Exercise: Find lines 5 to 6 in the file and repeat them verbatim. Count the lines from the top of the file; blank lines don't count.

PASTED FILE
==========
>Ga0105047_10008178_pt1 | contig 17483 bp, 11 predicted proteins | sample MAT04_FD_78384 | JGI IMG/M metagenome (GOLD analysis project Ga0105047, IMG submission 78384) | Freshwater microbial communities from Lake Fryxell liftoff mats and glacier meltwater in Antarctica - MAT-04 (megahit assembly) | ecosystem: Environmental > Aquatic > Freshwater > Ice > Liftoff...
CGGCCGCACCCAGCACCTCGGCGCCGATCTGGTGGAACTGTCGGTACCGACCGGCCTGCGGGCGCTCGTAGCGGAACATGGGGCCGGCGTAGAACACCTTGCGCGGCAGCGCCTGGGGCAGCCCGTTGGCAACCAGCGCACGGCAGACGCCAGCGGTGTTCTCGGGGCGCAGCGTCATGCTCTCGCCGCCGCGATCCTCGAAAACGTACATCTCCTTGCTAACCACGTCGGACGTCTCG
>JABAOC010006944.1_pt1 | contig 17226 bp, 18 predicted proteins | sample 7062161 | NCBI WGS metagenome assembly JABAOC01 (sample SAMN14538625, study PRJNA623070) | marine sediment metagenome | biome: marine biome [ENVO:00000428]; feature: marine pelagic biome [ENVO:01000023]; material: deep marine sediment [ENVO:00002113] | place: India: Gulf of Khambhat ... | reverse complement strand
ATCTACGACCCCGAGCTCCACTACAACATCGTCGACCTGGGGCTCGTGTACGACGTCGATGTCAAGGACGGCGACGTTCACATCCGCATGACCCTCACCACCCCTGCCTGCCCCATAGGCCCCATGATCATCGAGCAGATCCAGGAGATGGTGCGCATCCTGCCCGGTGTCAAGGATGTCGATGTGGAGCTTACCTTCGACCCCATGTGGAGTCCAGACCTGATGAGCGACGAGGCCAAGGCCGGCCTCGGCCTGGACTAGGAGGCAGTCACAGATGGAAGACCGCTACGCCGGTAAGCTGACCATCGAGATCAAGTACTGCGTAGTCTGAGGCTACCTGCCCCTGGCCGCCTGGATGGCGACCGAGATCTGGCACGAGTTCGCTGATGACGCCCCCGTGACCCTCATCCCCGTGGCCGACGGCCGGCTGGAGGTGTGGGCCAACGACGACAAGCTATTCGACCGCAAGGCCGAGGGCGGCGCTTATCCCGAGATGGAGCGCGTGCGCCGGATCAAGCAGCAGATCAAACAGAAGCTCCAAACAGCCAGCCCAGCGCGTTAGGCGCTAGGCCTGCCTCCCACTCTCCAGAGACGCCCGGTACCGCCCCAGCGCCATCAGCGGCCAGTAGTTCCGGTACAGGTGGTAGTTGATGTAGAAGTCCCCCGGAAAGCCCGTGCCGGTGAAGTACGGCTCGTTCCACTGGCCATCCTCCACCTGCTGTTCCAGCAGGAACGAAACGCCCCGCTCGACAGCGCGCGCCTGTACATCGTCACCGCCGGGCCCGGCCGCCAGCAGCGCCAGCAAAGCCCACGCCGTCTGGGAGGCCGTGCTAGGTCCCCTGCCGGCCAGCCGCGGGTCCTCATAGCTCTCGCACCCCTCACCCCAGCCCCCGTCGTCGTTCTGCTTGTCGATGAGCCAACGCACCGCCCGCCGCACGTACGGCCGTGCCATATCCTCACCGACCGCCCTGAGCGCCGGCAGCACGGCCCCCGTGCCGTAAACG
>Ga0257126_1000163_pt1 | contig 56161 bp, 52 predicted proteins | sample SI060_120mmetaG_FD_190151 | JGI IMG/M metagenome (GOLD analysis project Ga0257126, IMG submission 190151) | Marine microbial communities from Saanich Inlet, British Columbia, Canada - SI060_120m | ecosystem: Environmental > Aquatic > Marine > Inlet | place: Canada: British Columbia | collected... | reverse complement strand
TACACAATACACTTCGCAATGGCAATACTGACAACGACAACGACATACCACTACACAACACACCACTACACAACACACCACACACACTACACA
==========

>Ga0257126_1000163_pt1 | contig 56161 bp, 52 predicted proteins | sample SI060_120mmetaG_FD_190151 | JGI IMG/M metagenome (GOLD analysis project Ga0257126, IMG submission 190151) | Marine microbial communities from Saanich Inlet, British Columbia, Canada - SI060_120m | ecosystem: Environmental > Aquatic > Marine > Inlet | place: Canada: British Columbia | collected... | reverse complement strand
TACACAATACACTTCGCAATGGCAATACTGACAACGACAACGACATACCACTACACAACACACCACTACACAACACACCACACACACTACACA